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On postoperative day 5, she was extubated with no inotropic requirement. All these previous episodes of pulmonary edema, hypotension with escalating severity were likely due to rATG hypersensitivity. No further infusion of rATG was given. Pulmonary edema was managed with injection torsemide on titrated doses. She was discharged after 6 days with a nadir serum creatinine of 0.8 mg/dL. During subsequent follow-up, her allograft remained stable. Her serum creatinine continues to be 0.9 mg/dL at 3 months post-transplantation.

  Discussion Top

rATG is made by immunizing rabbits who are devoid of any pathogens with a cell suspension of human thymocytes.[4] rATG is widely used as an induction agent in renal transplantation especially in high-risk cases.[3] In the present case, there was heightened severity of symptoms with each subsequent dose of rATG. Also, each time there was recovery by conservative measures only which further strengthen the association of sudden onset pulmonary infiltrates with rATG. Isolated ALI due to rATG is sparsely reported in literature. There are few case reports of ALI with rATG in cases other than renal transplantation.[5] rATG can increase pulmonary capillary endothelium permeability by increasing TNF-α and interleukin levels similar to sepsis.[5] rATG induced acute lung injury without other signs of hypersensitivity is a rare finding. More studies are needed in future to elucidate the pathogenesis and thus to prevent such complications if possible.

Declaration of patient consent

Informed and written consent was obtained from all individual participants included in the study.

Financial support and sponsorship


Conflicts of interest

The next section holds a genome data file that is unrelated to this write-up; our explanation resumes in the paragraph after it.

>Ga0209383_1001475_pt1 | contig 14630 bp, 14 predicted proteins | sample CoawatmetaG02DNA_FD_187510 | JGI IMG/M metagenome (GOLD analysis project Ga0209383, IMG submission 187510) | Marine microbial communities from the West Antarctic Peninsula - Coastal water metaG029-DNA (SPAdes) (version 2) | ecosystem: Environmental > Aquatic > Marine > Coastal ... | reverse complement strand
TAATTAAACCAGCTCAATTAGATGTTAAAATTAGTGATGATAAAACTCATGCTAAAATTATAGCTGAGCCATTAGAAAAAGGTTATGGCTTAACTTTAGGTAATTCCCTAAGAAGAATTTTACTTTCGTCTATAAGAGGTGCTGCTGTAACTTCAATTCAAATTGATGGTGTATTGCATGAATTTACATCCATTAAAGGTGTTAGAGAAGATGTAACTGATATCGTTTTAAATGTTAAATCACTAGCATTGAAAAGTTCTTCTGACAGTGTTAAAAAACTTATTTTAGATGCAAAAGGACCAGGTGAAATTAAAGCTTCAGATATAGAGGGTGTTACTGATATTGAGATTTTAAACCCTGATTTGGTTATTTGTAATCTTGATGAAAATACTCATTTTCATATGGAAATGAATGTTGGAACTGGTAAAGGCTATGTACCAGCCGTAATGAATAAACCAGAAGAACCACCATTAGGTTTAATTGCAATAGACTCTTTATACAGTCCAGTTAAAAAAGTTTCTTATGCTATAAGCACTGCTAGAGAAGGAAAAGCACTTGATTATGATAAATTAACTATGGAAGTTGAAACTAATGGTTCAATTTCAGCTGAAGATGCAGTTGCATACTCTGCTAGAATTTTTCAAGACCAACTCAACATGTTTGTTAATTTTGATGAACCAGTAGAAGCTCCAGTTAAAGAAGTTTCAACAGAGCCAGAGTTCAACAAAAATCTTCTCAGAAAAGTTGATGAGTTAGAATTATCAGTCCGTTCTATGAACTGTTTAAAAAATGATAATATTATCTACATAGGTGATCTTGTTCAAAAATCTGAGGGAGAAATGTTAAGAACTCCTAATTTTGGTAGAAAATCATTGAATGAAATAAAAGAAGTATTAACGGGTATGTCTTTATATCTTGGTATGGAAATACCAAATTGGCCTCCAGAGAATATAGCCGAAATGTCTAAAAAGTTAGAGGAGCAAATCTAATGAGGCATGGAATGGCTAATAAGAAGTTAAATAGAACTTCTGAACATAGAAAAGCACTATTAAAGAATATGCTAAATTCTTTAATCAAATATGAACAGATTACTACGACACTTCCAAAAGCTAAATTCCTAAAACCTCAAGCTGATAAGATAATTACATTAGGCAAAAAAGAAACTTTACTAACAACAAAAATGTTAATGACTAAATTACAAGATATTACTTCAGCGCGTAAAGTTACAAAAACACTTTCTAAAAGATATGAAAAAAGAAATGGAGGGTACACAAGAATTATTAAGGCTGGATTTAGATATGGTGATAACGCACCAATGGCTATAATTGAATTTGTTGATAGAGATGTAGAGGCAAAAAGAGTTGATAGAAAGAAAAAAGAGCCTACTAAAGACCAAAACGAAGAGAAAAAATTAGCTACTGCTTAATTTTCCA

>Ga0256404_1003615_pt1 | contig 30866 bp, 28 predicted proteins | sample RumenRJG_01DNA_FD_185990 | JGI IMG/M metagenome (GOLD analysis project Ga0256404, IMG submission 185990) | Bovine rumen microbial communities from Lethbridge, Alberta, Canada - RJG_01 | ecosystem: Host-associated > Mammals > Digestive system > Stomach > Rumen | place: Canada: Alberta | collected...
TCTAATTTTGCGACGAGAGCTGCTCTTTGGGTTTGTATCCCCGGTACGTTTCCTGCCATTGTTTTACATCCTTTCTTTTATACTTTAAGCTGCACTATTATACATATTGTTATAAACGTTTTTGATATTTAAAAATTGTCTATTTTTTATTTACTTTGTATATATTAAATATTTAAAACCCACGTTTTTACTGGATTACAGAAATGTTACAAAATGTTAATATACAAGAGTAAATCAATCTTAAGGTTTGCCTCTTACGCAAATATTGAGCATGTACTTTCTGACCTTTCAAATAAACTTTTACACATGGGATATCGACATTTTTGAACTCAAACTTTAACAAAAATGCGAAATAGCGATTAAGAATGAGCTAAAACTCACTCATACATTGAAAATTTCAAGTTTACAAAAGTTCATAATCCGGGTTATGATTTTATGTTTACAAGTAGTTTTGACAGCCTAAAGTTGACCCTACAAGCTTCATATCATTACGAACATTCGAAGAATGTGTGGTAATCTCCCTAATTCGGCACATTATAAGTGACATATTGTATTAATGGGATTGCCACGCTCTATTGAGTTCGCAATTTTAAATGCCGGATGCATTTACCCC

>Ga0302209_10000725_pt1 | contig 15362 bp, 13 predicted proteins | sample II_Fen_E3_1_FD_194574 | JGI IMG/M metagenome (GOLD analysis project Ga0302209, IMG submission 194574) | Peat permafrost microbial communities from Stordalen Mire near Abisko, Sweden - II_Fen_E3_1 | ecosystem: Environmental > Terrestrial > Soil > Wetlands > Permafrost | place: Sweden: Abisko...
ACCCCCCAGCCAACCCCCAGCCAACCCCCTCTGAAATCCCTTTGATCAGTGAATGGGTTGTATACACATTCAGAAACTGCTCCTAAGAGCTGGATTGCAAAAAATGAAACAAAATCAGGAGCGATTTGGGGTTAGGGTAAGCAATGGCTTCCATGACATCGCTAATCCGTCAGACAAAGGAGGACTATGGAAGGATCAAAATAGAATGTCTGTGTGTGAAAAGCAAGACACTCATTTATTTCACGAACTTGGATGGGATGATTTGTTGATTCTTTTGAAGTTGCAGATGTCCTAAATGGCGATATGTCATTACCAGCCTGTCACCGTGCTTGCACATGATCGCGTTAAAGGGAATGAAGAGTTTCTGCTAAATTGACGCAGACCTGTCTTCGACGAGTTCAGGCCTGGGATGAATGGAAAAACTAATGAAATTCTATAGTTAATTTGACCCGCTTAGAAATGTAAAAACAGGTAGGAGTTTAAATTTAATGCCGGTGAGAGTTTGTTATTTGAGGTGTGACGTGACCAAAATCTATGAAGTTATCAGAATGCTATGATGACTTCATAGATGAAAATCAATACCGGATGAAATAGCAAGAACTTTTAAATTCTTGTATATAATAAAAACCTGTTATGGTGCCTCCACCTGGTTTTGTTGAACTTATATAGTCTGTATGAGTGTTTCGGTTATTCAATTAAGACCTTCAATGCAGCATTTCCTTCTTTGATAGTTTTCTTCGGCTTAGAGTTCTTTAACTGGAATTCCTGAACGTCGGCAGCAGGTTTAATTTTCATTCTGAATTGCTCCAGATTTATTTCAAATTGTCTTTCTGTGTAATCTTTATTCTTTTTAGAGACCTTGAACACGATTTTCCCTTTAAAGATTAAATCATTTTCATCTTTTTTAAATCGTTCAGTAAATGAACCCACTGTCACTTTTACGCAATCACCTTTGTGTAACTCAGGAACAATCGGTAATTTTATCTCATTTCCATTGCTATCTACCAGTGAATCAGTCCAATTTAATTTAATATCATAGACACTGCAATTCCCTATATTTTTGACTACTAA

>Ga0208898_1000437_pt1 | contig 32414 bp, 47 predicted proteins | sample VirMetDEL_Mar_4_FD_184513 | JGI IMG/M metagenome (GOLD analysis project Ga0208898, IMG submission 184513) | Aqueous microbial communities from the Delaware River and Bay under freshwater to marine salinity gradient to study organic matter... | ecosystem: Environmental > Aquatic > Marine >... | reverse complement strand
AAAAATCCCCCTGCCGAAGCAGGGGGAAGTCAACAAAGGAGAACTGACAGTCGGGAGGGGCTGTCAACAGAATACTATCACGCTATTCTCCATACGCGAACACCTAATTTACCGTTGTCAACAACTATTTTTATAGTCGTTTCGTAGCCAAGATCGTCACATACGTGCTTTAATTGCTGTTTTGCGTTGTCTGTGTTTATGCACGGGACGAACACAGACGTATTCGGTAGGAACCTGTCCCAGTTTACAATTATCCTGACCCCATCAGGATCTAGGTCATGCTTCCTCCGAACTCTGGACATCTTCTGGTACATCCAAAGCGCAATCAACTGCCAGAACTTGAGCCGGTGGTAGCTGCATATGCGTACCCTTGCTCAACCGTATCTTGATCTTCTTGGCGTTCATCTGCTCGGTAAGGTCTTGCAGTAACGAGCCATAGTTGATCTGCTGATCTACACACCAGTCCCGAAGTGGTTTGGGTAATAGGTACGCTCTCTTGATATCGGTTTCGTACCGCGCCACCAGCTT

There are no conflicts of interest.

  References Top

Andress L, Gupta A, Siddiqi N, Marfo K. Rabbit anti-thymocyte globulin induction in renal transplantation: Review of the literature. Transpl Res Risk Manag 2014;6:9-21.  Back to cited text no. 1
Malvezzi P, Jouve T, Rostaing L. Induction by anti-thymocyte globulins in kidney transplantation: A review of the literature and current usage. J Nephropathol 2015;4:110-15.  Back to cited text no. 2
Bamoulid J, Staeck O, Crépin T, Halleck F, Saas P, Brakemeier S, et al. Anti-thymocyte globulins in kidney transplantation: Focus on current indications and long-term immunological side effects. Nephrol Dial Transplant 2017;32:1601-8.  Back to cited text no. 3
Thiyagarajan UM, Ponnuswamy A, Bagul A. Thymoglobulin and its use in renal transplantation: A review. Am J Nephrol 2013;37:586-601.  Back to cited text no. 4
Goligher EC, Cserti-Gazdewich C, Balter M, Gupta V, Brandwein JE. Acute lung injury during antithymocyte globulin therapy for aplastic anemia. Can Respir J 2009;16:e3-5.  Back to cited text no. 5


  [Figure 1], [Figure 2], [Figure 3], [Figure 4], [Figure 5]